BBC Homepage World Service Education
BBC Homepagelow graphics version | feedback | help
BBC News Online
 You are in: World: Asia-Pacific
Front Page 
Middle East 
South Asia 
From Our Own Correspondent 
Letter From America 
UK Politics 
Talking Point 
In Depth 

Tuesday, 19 December, 2000, 13:12 GMT
New road links Beijing and Shanghai
Route of new highway
By Duncan Hewitt in Shanghai

China's longest highway, connecting the capital Beijing to Shanghai, has opened to traffic.

The completion of the 1,200 km road, at a cost of $4.7bn, is a major plank in the government's plans to create an efficient national transport network.

Officials have hailed the opening as a major boost to economic growth, saying it would reduce congestion on the route between the country's most important cities

The project, which began 13 years ago, links the capital, Beijing, to the nearby port of Tianjin, before heading south to Shanghai.

It is a significant step forward for a nation which before the 1990s had virtually no fast roads.

Competition for rail and air

The new highway forms part of a fast expanding network linking major cities.

It is almost twice as long as the previous longest expressway between Beijing and the north-eastern city of Shenyang, which opened in September.

Train in China
China's trains have been losing ground

China's Minister of Communications, quoted in the China Daily newspaper, said the road would stimulate competition with rail and air transport.

He said drivers would now be able to travel from Beijing to Shanghai in 13 hours, one hour quicker than by the fastest train.

China's railways have raised speeds three times in the past three years in an attempt to win back dissatisfied customers.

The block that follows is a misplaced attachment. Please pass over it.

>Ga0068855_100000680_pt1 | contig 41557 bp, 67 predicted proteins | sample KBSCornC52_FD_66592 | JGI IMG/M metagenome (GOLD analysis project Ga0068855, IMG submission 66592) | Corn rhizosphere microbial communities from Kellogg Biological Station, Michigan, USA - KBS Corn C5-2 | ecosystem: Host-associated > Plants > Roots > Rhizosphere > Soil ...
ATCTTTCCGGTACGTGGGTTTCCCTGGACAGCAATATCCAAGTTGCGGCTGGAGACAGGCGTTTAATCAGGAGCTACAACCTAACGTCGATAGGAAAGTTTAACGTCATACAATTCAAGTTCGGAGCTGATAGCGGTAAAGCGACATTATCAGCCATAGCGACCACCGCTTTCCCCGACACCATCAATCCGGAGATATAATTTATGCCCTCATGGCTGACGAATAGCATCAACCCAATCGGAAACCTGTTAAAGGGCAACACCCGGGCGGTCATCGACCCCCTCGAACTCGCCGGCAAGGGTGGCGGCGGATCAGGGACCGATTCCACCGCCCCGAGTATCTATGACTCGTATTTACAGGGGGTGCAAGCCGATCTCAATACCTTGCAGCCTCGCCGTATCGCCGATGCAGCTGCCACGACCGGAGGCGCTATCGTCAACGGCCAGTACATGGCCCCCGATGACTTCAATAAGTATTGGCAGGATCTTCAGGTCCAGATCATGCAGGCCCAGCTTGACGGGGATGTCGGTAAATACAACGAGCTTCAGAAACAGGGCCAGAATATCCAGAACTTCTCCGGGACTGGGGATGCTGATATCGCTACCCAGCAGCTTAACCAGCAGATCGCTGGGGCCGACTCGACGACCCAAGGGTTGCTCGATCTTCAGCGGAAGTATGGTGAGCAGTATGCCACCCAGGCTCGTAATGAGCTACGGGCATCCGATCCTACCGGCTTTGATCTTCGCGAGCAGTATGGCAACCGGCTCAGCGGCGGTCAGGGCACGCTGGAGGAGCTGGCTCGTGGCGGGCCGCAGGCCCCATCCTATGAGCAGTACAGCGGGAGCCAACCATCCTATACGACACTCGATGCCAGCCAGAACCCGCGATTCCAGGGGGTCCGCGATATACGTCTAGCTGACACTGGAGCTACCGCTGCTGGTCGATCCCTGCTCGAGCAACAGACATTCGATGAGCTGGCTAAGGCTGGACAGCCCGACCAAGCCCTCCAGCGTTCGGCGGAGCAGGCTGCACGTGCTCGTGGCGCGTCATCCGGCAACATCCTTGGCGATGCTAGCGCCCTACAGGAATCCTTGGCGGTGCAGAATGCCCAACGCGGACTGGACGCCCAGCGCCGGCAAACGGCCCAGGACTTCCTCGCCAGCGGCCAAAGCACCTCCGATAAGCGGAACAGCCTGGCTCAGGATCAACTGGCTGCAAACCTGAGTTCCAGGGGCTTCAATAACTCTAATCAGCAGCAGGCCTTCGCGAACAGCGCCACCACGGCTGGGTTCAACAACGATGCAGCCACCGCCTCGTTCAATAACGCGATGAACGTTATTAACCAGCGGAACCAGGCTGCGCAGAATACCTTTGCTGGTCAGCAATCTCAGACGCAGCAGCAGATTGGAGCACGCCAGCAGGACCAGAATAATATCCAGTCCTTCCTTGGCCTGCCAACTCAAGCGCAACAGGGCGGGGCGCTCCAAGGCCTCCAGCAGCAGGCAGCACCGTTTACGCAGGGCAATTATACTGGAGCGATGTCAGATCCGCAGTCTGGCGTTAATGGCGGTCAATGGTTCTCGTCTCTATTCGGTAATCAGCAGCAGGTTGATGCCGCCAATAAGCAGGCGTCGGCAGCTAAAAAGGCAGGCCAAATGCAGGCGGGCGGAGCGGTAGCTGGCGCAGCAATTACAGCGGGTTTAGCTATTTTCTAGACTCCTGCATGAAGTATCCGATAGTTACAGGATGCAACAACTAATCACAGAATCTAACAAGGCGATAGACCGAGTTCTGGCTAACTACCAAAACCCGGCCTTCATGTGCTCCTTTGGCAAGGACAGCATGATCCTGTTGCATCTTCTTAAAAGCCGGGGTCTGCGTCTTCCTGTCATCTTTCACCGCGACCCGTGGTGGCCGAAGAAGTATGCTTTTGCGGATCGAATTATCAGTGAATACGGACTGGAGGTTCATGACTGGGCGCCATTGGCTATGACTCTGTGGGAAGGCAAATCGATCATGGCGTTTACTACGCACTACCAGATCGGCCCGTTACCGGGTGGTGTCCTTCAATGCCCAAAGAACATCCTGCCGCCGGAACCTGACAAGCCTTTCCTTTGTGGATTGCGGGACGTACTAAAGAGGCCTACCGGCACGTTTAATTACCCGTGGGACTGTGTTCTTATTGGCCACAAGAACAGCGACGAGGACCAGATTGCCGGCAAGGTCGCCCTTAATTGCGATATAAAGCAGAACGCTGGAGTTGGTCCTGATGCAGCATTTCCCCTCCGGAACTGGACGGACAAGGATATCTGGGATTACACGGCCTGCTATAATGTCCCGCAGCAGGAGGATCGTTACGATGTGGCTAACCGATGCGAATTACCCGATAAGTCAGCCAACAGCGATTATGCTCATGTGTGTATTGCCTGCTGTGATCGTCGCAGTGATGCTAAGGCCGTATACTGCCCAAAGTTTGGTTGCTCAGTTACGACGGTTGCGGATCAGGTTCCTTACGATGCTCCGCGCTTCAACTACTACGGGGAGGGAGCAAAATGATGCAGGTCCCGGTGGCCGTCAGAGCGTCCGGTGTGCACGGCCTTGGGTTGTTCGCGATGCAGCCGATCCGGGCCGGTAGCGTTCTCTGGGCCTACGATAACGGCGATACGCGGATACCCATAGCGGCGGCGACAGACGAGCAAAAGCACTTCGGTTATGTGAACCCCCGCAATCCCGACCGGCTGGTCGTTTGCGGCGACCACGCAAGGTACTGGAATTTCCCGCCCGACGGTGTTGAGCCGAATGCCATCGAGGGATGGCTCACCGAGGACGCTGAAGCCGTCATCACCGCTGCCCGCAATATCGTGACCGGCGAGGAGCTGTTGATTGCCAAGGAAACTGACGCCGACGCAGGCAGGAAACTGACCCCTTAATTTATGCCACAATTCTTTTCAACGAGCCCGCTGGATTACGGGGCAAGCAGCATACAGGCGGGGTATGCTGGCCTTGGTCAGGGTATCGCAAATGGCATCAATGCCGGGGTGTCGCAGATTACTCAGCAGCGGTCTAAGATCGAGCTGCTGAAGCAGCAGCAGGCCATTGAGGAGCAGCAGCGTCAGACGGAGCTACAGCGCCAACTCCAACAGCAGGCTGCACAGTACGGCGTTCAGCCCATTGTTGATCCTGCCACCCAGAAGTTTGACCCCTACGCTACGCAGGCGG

Yet almost any major journey still requires an overnight trip.

High speed rail link

In a potentially radical move, officials last week announced plans to spend $12bn on a high speed rail link from Beijing to Shanghai, which would cut the journey time by more than 70%, to just four hours.

Yet, with the government seeking to promote private car ownership and almost a third of urban families reportedly hoping to buy a car in the next five years, China's road network is likely to continue to grow.

A new standardised car tax to be introduced next year will be used to fund the construction of more roads linking remoter regions of western China to the east of the country.

Yet many drivers remain dissatisfied at the high level of fees and tolls on such roads.

Search BBC News Online

Advanced search options
Launch console
See also:

17 Nov 00 | From Our Own Correspondent
China's changing face
17 Nov 00 | Asia Pacific
China's environmental challenge
Internet links:

The BBC is not responsible for the content of external internet sites

Links to more Asia-Pacific stories are at the foot of the page.

E-mail this story to a friend

Links to more Asia-Pacific stories